A common test used is ‘Pymetrics’ – a series of 12 games (like how many times can you inflate a balloon before it pops) to which there are no right or wrong answers. Based on how you play the games, inferences are made about your traits like how fast you learn from mistakes, your risk appetite, your focus and attention and many others. Some firms look for fast learners and risk takers for certain roles while they may look for more structured and methodical learners and risk averse individuals for other roles. Read more about pymetrics

Who uses it

Companies who recruit candidates from many disciplines through their graduate recruitment programmes

06

Case Studies

Some employers may want to test your business acumen and check whether you can apply what you learn in the classroom into real-life business scenarios. They may present you with a business dilemma or problem statement and seek your recommendation to it.

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What is it

  • A case study is a documented study of a real or hypothetical scenario, where you are required to analyze a problem statement or dilemma and present your recommendations, usually supported by assumptions.
  • A case study can revolve around but not limited to these topics:
    • Entry of a product or service into a new market or customer segment
    • Navigating governmental or national regulations
    • Marketing or pricing of a product or service
    • Analysis of potential or existing competitors and customers
    • Assessing the impact of a variable (e.g. technology) in your product or service

Case studies can also take the following formats:

  • Individual, verbal – you are presented with a problem statement and expected to break down the issue, probe for data and additional information, and drive the overall discussion.
  • Individual, written – you will be given a brief along with a broad set of information or data ahead of the interview. You will then be given time to prepare and present your recommendations in person, usually supported by a deck of slides.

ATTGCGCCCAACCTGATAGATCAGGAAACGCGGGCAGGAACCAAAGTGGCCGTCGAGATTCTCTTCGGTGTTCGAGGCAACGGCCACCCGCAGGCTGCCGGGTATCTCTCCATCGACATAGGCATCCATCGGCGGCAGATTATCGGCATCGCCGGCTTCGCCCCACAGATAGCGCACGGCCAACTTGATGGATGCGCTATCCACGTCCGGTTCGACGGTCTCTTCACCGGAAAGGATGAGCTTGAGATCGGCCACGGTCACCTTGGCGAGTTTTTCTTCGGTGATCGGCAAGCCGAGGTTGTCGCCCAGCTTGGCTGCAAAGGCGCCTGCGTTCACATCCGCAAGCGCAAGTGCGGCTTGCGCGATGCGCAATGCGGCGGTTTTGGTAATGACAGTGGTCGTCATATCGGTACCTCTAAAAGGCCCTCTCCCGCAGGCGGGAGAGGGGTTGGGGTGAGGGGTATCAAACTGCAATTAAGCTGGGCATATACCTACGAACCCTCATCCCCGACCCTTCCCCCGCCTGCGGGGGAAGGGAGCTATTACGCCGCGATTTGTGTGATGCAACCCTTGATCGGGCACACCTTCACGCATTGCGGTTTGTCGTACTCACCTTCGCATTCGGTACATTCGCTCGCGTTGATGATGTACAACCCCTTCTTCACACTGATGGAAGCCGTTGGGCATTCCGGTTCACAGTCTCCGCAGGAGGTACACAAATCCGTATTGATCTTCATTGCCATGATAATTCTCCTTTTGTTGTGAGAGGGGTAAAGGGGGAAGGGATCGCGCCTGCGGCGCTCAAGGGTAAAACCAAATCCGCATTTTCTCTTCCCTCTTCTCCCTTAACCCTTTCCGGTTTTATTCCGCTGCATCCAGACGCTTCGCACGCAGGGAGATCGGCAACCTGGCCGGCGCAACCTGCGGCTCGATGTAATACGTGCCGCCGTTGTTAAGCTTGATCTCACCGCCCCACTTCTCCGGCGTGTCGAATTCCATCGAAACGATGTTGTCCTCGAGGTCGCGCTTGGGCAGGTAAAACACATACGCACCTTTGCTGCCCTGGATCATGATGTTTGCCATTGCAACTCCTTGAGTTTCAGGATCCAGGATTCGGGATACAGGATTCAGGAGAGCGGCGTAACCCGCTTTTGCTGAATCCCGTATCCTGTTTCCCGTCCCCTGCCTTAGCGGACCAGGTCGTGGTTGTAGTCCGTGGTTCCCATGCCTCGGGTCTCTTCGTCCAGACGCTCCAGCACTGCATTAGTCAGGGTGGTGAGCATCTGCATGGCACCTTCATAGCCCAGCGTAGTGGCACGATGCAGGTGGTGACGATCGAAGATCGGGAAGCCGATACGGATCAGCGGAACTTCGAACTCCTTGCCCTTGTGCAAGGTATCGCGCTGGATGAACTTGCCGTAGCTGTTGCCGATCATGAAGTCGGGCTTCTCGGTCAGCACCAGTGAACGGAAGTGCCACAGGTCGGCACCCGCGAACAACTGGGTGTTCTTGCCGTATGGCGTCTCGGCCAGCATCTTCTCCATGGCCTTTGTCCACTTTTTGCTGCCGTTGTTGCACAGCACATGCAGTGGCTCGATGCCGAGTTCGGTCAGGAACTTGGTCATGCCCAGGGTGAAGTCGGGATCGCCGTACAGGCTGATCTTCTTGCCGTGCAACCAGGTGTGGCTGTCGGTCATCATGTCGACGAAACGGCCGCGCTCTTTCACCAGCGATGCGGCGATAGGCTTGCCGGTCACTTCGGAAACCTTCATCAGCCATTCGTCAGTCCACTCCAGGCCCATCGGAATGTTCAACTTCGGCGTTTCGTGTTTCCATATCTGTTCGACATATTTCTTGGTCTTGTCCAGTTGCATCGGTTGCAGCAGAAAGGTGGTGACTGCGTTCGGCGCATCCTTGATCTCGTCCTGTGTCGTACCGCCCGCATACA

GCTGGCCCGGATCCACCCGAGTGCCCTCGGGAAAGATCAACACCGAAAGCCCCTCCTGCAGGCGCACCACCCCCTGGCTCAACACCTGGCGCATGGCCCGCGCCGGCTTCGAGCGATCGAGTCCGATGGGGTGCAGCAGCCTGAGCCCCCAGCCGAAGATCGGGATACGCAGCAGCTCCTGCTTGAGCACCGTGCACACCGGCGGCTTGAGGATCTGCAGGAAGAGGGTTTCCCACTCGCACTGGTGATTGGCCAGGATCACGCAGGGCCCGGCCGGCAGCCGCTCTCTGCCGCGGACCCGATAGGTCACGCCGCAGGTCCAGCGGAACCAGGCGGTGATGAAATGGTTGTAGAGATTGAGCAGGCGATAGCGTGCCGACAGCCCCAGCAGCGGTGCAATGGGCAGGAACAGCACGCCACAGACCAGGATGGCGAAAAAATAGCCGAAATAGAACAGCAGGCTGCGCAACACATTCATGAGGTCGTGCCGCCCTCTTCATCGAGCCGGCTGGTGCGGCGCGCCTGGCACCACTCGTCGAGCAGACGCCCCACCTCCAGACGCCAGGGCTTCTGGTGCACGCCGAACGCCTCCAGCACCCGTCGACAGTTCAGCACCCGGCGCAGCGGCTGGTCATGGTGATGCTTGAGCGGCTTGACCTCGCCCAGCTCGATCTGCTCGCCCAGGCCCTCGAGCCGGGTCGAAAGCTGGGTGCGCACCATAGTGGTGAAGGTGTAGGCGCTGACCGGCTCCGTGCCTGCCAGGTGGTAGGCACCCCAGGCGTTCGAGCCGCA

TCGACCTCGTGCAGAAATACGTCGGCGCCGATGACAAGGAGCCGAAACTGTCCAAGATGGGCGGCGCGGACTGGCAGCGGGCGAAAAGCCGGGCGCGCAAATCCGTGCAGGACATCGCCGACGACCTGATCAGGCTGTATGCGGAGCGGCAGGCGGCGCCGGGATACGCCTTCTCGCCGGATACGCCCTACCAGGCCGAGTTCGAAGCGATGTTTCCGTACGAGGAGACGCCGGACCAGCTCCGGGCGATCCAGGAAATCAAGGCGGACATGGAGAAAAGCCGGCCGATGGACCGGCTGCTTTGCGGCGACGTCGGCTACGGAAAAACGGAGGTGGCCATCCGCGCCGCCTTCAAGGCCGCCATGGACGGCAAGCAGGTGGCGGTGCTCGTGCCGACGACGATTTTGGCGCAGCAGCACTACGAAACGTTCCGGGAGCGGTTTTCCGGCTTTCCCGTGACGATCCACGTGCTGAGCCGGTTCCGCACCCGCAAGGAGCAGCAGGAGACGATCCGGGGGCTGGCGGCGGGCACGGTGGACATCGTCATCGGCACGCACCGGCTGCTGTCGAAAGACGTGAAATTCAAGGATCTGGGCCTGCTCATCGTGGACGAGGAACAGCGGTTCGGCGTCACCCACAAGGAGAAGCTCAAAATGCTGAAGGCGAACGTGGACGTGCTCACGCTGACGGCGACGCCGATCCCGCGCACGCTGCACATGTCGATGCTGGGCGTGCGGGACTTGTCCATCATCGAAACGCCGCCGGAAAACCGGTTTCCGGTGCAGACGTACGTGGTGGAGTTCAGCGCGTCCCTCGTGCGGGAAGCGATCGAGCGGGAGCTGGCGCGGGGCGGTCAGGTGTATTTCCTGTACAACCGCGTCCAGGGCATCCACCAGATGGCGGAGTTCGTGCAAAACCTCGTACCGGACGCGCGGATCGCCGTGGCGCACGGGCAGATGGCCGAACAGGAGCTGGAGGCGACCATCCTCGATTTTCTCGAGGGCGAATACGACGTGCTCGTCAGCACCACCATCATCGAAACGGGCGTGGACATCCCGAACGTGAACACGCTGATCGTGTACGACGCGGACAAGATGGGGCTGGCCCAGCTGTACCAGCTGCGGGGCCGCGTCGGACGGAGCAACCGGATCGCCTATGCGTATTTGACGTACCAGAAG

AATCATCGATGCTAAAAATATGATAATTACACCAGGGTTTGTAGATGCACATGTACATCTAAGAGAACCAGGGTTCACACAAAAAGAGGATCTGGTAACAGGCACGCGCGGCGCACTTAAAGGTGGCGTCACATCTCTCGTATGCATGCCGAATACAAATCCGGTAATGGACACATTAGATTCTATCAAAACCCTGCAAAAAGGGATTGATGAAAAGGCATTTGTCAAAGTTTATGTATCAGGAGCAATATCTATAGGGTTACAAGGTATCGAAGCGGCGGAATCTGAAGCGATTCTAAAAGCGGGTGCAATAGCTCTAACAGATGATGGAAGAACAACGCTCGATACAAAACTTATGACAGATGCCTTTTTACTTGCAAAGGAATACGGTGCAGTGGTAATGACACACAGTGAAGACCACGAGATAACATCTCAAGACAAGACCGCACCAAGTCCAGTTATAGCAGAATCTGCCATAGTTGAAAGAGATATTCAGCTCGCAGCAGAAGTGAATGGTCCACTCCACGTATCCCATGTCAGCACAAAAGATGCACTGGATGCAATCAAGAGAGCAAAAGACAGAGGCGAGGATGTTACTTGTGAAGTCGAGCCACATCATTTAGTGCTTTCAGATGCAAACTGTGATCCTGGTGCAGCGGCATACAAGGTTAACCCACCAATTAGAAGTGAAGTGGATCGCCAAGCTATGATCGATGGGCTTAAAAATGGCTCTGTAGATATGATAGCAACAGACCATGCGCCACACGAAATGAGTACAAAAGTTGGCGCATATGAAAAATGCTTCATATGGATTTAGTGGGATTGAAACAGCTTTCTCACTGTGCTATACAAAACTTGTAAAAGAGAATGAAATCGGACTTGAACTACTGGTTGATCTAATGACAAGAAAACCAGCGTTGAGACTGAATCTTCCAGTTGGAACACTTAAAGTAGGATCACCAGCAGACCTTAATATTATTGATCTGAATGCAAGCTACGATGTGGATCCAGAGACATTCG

• Group case – you will be assigned to a group and given a case with some time to prepare, discuss within the group and present recommendations to the interview panel.

 

What is being tested

  • Technical ability- business acumen and fundamentals, industry awareness
  • Ability to think on your feet
  • Structuring problems and breaking them down into solvable parts
  • Communications– whether it is clear, concise and effective
  • Poise– composure, calm behaviour, style, intellectual curiosity and ability to cope with challenging questions
  • Overall fit– your fit into the organization and how well you work with stakeholders

How to prepare for it

For case studies, it is useful to equip yourself with frameworks to guide your thinking process. The most commonly used frameworks can include but not limited to:

Online Resources:

Offline Workshops:

  • CFG invites employers and industry trainers to conduct hands-on workshops on How to Crack Case Interviews as part of the Career Booster workshop series. If you would like to get familiar with solving case problems, please check the workshop schedules here.

Publications:

Who uses it

You will likely encounter this assessment method if you are applying for these industries:

  • Consulting Firms (they typically have a standalone test dedicated to a Case Challenge. This is highly competitive and we strongly recommend you attend CFG’s Career Booster on Case Interviews)
  • Market research firms
  • Fast moving consumer goods (FMCGs)
  • Public sector agencies that deal with trade promotion and policies